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Saudi Arabia: Embassy Spokesmen Refutes Religious Textbooks Criticisms - ASHARQ AL-AWSAT English Archive
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Washington, Asharq Al-Awsat- The Saudi embassy in Washington has refuted the contents of a report by the U.S. Commission on International Religious Freedom which criticized what it called the promotion of religious extremism in Saudi-run schools, particularly the Islamic Saudi Academy, which operates two campuses in Fairfax Virginia.

A spokesman for the embassy said that the books and curricula at the academy do not carry any hostile language against the followers of other religions.

Dr Abdul-Muhsin Ilyas, deputy director of the Saudi Media Office, told Asharq Al-Awsat, “I can absolutely confirm that all textbooks at the academy do not include contents that offend any religion. We extend an open invitation to all US and non-US media to visit the academy, verify the validity of this, and closely examine the subjects that are taught and also the books used by the students.

The US Commission on International Religious Freedom has recommended the closure of the Saudi academy, if it does not prove that it does not teach subjects that promote fanaticism. Commenting on this recommendation, a spokesman for the US State Department told Asharq Al-Awsat that Washington will work with the Saudi Government to make the agreed-upon changes in curricula (in a general way).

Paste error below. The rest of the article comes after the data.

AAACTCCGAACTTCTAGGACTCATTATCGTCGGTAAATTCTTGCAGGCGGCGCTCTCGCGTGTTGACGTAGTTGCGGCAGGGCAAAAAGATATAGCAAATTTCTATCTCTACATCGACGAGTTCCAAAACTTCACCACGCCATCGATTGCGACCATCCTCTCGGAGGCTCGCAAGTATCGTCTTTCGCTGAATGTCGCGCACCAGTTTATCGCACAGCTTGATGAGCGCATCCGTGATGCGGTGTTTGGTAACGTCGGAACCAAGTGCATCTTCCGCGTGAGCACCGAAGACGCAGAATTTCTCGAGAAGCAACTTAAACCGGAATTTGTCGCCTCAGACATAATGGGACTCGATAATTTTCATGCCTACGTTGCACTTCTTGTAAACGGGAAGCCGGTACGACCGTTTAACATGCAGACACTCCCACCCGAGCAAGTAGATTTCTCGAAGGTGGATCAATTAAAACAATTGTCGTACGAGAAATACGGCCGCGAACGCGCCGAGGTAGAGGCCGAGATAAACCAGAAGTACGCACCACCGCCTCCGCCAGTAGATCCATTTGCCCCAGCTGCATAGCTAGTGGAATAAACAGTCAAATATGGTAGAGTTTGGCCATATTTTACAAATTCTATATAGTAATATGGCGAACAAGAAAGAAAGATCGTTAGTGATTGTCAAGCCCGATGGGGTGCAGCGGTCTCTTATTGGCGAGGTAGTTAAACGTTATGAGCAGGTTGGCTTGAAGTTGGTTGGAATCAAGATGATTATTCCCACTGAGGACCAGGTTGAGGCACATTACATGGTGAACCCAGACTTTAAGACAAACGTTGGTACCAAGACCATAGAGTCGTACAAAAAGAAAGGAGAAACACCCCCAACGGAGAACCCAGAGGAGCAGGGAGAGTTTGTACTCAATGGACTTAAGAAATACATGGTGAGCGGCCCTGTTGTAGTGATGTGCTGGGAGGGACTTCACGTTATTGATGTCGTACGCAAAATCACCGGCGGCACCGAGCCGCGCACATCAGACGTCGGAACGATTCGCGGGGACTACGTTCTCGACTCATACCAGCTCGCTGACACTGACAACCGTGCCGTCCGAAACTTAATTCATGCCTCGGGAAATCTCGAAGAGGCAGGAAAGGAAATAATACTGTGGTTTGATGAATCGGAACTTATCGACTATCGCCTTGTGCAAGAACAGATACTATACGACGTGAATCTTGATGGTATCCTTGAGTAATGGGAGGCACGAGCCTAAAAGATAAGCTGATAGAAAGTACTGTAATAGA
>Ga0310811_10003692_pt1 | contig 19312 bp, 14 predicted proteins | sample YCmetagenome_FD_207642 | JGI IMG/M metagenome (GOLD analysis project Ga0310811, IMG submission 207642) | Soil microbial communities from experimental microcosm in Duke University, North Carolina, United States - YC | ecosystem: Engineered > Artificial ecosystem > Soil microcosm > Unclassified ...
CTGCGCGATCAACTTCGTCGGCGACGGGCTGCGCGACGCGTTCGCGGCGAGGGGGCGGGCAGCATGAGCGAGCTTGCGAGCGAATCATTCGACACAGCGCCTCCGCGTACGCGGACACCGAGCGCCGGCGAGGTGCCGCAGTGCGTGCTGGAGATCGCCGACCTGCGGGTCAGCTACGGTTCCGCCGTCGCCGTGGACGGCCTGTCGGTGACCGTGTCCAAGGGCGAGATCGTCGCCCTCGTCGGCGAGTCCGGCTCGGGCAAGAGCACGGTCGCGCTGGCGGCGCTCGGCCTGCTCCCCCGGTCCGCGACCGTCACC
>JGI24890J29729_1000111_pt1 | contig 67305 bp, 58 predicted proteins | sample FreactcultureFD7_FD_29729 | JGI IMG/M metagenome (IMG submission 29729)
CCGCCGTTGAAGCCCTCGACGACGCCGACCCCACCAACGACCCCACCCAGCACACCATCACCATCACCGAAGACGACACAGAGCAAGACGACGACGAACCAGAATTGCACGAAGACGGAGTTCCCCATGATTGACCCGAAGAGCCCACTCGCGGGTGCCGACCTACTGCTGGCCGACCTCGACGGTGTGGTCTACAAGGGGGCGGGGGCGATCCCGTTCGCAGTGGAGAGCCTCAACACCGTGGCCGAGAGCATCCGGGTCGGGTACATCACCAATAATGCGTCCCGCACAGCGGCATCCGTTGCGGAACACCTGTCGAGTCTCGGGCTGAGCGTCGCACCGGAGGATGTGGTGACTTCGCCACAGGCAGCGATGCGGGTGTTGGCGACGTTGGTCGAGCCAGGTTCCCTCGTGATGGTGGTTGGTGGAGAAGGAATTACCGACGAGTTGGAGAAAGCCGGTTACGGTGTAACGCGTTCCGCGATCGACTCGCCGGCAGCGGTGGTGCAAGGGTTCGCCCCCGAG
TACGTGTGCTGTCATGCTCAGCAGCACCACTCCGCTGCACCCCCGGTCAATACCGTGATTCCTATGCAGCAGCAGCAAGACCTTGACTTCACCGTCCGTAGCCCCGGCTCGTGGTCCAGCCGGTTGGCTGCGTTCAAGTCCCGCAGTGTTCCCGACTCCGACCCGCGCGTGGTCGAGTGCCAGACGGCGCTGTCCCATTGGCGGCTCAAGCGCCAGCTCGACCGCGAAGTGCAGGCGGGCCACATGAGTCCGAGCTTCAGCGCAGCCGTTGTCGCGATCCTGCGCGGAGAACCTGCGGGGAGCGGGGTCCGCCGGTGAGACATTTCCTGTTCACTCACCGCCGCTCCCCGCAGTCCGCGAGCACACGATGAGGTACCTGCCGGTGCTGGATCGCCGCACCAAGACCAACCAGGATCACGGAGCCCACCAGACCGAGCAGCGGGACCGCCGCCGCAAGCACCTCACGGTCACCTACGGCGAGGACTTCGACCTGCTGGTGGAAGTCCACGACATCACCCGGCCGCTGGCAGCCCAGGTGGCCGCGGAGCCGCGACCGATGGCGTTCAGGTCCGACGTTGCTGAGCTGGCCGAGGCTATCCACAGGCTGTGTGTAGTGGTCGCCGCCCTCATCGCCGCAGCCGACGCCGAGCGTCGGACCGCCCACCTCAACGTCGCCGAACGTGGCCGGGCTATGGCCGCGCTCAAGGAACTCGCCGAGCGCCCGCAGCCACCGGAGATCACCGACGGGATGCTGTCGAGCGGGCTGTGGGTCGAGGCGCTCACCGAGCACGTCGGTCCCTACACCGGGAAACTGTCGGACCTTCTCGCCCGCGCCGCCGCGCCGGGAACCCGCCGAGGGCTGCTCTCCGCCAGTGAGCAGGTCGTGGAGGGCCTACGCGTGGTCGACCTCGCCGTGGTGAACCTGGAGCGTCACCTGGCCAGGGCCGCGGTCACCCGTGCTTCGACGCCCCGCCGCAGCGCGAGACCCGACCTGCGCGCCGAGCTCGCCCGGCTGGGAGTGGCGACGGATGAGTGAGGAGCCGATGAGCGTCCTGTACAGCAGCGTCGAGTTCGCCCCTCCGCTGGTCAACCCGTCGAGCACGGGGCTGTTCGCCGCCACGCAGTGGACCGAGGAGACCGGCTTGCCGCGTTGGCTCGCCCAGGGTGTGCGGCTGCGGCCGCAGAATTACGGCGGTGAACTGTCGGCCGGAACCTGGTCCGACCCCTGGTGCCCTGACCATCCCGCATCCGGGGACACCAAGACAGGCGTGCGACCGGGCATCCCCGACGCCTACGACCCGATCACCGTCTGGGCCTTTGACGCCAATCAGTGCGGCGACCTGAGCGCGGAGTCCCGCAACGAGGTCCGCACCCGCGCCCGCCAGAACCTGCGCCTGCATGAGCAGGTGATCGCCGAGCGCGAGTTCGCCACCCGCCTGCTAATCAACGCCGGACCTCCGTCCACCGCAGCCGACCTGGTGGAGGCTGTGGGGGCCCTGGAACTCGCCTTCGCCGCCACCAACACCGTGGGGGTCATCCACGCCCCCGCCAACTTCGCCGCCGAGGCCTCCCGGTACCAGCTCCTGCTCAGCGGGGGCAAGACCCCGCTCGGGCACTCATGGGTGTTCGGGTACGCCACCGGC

He noted that the Saudis have indeed made efforts in this respect. Tom Casey, deputy press spokesman, said, “We do not think that any kind of material can be considered educational if part of its message is a message of hate or intolerance.” Casey referred to the report that was prepared by Ambassador John Hanford, official in charge of religious freedoms at the State Department. He pointed out that the contents of this report continue to be an issue of discussion between Washington and the Saudi Government.

However, the commission said that it is concerned with what it alleged are text books in the kingdom that encourage violence against the Christians and the Jews.

In this regard, Abdul-Rahman al-Ghafuli, director of the academy, told Asharq Al-Awsat, “We teach US curricula.” One of the members of the academy has alleged that they [commission members] tried to obtain information about textbooks through Saudi government agencies, but they were unable to do so. Al-Ghafuli said that some of the materials, which are considered to be the subject of debate in the United States, have been removed. Al-Ghafuli noted that the report has created a state of apprehension among the parents of students. He said that many people have called to inquire about whether the academy will be closed. He said that he used to reply to them by saying: “We are in a good situation.” The Saudi academy was established in 1984. The number of students enrolled in the academy has fallen to 1000, compared to 1300 students five years ago, due to the drop in the number of Saudis in Washington and the states adjoining it, since Saudis account for 30 percent of the number of students [at the academy].The commission’s report does not bind the US Government to take a certain measure, but it presents proposals in the form of recommendations to the White House, Congress, and the State Department.

Asharq Al-Awsat

Asharq Al-Awsat

Asharq Al-Awsat is the world’s premier pan-Arab daily newspaper, printed simultaneously each day on four continents in 14 cities. Launched in London in 1978, Asharq Al-Awsat has established itself as the decisive publication on pan-Arab and international affairs, offering its readers in-depth analysis and exclusive editorials, as well as the most comprehensive coverage of the entire Arab world.

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